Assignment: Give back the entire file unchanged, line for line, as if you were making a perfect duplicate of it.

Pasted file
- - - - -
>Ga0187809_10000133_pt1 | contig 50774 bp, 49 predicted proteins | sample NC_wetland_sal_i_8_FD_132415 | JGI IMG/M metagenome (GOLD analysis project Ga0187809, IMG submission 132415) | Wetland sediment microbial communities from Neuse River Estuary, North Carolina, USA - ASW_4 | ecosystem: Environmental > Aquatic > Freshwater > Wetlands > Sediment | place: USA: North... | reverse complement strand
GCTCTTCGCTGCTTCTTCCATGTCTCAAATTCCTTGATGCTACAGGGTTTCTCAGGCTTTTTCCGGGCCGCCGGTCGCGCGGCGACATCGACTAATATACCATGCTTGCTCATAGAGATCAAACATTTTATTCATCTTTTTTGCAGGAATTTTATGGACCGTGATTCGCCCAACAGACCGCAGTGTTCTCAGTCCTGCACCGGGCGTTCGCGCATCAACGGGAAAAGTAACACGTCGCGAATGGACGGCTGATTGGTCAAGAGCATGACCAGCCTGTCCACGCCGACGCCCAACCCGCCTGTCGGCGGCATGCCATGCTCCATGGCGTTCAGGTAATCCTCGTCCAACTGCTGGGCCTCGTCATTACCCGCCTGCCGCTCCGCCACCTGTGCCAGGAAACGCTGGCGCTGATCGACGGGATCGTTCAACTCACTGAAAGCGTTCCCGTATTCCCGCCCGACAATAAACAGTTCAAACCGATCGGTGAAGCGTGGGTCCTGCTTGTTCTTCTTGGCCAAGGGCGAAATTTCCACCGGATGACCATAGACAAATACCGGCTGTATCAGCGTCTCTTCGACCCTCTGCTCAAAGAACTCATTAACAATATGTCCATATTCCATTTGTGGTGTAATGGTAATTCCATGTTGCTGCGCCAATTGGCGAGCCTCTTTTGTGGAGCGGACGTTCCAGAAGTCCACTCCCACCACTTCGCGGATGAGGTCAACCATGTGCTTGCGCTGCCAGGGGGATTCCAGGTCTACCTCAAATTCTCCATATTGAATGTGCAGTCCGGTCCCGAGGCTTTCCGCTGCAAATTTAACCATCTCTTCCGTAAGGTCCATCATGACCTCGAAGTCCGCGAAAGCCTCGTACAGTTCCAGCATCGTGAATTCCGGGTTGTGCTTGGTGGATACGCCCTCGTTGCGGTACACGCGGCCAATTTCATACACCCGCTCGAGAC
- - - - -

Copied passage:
>Ga0187809_10000133_pt1 | contig 50774 bp, 49 predicted proteins | sample NC_wetland_sal_i_8_FD_132415 | JGI IMG/M metagenome (GOLD analysis project Ga0187809, IMG submission 132415) | Wetland sediment microbial communities from Neuse River Estuary, North Carolina, USA - ASW_4 | ecosystem: Environmental > Aquatic > Freshwater > Wetlands > Sediment | place: USA: North... | reverse complement strand
GCTCTTCGCTGCTTCTTCCATGTCTCAAATTCCTTGATGCTACAGGGTTTCTCAGGCTTTTTCCGGGCCGCCGGTCGCGCGGCGACATCGACTAATATACCATGCTTGCTCATAGAGATCAAACATTTTATTCATCTTTTTTGCAGGAATTTTATGGACCGTGATTCGCCCAACAGACCGCAGTGTTCTCAGTCCTGCACCGGGCGTTCGCGCATCAACGGGAAAAGTAACACGTCGCGAATGGACGGCTGATTGGTCAAGAGCATGACCAGCCTGTCCACGCCGACGCCCAACCCGCCTGTCGGCGGCATGCCATGCTCCATGGCGTTCAGGTAATCCTCGTCCAACTGCTGGGCCTCGTCATTACCCGCCTGCCGCTCCGCCACCTGTGCCAGGAAACGCTGGCGCTGATCGACGGGATCGTTCAACTCACTGAAAGCGTTCCCGTATTCCCGCCCGACAATAAACAGTTCAAACCGATCGGTGAAGCGTGGGTCCTGCTTGTTCTTCTTGGCCAAGGGCGAAATTTCCACCGGATGACCATAGACAAATACCGGCTGTATCAGCGTCTCTTCGACCCTCTGCTCAAAGAACTCATTAACAATATGTCCATATTCCATTTGTGGTGTAATGGTAATTCCATGTTGCTGCGCCAATTGGCGAGCCTCTTTTGTGGAGCGGACGTTCCAGAAGTCCACTCCCACCACTTCGCGGATGAGGTCAACCATGTGCTTGCGCTGCCAGGGGGATTCCAGGTCTACCTCAAATTCTCCATATTGAATGTGCAGTCCGGTCCCGAGGCTTTCCGCTGCAAATTTAACCATCTCTTCCGTAAGGTCCATCATGACCTCGAAGTCCGCGAAAGCCTCGTACAGTTCCAGCATCGTGAATTCCGGGTTGTGCTTGGTGGATACGCCCTCGTTGCGGTACACGCGGCCAATTTCATACACCCGCTCGAGAC